The master cylinder is the heart of the brake's hydraulic system. It converts the force exerted on the brake pedal into hydraulic pressure to apply the brakes. Depressing the brake pedal moves a push rod in the master cylinder. Mounted on the push rod are a pair of pistons (primary and secondary) in tandem (one after the other) that exert force against the fluid in the master cylinder bore. The pressure created displaces fluid through the various brake circuits and lines to each of the wheels and applies the brakes.
The master cylinder is able to do its job because brake fluid is incompressible. The fluid inside acts like a liquid linkage between the master cylinder's pistons and the calipers and wheel cylinders. Any movement of the pistons in the master cylinder is transferred to each of the brakes. For it to work properly, though, there must be no air in the fluid because air is compressible. That means no bubbles or air pockets in the brake lines, master cylinder, the calipers or the wheel cylinders. And if the vehicle has antilock brakes, no air in the hydraulic modulator assembly or ABS solenoids.
When the brake pedal is released, the spring-loaded piston assembly in the master cylinder returns to its rest position. The fluid that was displaced by the pistons is pushed back to the master cylinder as the disc brake pads and drum brake shoes retract, and the fluid returns to the fluid reservoir through the compensating ports.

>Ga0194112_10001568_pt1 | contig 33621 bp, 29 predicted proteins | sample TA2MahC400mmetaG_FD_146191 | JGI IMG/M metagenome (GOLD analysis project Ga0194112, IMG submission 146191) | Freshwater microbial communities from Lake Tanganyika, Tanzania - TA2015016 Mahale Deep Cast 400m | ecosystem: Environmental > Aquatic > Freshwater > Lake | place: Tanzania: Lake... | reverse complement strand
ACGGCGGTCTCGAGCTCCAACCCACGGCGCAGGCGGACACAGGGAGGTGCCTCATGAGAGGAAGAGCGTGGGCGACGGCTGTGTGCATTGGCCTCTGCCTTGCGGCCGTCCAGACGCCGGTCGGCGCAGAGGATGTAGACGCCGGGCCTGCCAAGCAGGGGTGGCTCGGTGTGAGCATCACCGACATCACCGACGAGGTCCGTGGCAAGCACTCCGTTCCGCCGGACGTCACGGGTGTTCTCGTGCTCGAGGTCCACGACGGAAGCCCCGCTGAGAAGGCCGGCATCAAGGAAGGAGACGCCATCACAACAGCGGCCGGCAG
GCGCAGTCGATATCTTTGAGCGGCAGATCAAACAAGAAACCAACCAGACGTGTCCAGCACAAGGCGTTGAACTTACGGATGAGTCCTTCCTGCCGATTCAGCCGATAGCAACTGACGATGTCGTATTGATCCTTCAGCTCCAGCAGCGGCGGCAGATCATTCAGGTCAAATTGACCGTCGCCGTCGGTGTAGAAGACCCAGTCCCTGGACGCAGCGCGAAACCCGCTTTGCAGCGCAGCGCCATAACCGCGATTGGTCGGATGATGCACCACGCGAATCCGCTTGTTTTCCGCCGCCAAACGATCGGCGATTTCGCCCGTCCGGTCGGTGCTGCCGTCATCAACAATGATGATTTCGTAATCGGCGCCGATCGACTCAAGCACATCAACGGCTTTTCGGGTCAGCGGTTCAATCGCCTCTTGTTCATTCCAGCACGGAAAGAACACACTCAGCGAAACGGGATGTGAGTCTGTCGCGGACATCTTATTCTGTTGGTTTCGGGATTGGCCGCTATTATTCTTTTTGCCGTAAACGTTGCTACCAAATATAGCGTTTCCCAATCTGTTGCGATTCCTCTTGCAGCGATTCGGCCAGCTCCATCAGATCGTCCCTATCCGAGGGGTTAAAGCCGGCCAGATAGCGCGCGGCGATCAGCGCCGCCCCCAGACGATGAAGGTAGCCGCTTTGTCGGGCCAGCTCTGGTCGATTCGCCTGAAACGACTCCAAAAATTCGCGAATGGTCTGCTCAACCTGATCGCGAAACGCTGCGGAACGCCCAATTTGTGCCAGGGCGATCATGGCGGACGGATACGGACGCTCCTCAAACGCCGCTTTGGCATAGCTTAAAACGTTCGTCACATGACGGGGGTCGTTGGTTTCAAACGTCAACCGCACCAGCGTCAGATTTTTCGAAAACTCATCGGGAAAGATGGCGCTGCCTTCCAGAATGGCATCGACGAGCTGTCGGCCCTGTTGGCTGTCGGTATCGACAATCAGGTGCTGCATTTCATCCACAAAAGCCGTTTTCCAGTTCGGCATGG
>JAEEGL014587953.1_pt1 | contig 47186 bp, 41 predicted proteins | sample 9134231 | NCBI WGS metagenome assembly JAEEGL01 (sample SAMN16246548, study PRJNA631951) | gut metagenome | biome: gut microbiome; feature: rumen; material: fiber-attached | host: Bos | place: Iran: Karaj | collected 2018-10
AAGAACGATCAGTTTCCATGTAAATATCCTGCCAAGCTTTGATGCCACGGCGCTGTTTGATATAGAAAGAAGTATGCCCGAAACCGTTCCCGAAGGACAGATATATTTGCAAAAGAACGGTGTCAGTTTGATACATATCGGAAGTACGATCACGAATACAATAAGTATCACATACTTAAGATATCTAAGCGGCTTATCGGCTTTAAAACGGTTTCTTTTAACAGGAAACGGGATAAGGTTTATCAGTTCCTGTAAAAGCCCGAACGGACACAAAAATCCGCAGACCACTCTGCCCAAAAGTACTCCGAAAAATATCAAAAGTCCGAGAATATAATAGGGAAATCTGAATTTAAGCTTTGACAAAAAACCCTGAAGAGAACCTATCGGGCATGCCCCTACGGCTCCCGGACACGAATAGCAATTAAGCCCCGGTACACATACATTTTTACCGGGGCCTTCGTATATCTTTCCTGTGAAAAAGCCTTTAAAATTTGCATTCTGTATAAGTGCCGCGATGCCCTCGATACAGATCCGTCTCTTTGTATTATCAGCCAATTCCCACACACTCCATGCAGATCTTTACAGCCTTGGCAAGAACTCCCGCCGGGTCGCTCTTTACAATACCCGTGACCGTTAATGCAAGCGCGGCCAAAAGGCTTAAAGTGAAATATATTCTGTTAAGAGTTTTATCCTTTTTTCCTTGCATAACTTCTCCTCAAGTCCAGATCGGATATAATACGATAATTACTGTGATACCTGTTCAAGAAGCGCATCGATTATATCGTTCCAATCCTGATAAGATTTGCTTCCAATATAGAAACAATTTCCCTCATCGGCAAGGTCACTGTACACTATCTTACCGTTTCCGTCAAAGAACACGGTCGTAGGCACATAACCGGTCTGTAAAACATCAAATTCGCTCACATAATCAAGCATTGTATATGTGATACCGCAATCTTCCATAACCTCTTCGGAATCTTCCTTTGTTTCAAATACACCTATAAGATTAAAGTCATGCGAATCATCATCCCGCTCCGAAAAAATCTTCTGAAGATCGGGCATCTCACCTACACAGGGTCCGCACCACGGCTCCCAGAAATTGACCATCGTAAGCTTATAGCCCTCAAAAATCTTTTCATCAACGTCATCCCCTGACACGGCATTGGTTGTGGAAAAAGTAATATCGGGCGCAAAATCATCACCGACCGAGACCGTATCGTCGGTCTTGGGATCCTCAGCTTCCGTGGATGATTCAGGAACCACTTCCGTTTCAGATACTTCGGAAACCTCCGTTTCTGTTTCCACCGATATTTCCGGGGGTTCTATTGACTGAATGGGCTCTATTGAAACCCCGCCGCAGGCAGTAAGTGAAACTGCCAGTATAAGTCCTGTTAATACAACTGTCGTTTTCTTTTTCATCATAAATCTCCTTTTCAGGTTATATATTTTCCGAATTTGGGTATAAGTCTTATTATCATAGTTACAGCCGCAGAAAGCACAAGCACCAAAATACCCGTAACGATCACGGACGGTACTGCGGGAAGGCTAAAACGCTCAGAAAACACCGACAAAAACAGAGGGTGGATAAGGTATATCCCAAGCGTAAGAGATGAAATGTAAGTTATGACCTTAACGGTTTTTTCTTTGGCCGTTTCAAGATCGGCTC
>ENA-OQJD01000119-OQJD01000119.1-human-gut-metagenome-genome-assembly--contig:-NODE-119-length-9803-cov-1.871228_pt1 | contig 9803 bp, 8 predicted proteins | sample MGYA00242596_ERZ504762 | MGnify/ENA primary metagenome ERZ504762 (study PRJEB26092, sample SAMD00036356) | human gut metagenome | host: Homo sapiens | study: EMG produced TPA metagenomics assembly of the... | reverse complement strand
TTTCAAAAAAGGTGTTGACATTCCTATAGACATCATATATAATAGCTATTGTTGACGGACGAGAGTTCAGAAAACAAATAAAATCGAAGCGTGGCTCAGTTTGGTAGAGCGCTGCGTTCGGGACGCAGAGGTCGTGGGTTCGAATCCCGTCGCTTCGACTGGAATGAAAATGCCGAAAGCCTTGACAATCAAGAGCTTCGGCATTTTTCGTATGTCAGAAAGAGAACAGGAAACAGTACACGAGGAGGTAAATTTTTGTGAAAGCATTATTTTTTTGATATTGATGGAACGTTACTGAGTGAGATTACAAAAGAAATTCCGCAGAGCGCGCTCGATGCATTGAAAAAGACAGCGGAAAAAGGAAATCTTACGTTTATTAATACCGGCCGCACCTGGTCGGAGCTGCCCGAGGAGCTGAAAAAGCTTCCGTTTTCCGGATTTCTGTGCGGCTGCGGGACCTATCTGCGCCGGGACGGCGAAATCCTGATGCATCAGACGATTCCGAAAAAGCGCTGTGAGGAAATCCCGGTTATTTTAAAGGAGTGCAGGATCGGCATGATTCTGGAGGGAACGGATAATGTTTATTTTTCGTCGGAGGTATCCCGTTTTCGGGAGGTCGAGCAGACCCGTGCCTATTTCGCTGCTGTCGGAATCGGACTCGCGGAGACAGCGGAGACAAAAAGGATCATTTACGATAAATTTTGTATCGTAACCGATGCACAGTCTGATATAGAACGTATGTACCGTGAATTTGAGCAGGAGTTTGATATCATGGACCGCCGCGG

On many late model vehicles, a special "quick take-up" master cylinder is used to reduce brake drag for improved fuel economy. The caliper piston seals retract the pistons when the brakes are released so the pads don't drag against the rotors. Because the caliper pistons have to travel further when applied, the master cylinder has a stepped bore that delivers a larger volume of fluid when the brake pedal is initially depressed. These type of master cylinders have a special "quick take-up" valve inside to control the movement of this extra fluid.
Like any other component that receives a lot of use, the master cylinder eventually wears out. Stop-and-go city driving is obviously a lot harder on a master cylinder than highway driving, so a master cylinder that goes 150,000 or more miles in one application may only last 70,000 miles in another.
Master cylinder problems include external leaks, internal leaks and valve problems. Brake fluid leaking from the rear of the master cylinder bore is usually bad news because it means the seals are leaking. But sometimes a leak at the vacuum booster input seal and/or pushrod misalignment can cause a fluid leak, so a closer inspection is needed to determine the cause.
When the master cylinder's pistons and/or bore become worn, the pistons won't hold pressure and the brake pedal will gradually sink when the brakes are applied. Be careful not to confuse this condition with air in the lines that can cause a soft or spongy pedal. A low pedal is usually due to worn linings. If the master cylinder is worn, however, then replacement is recommended.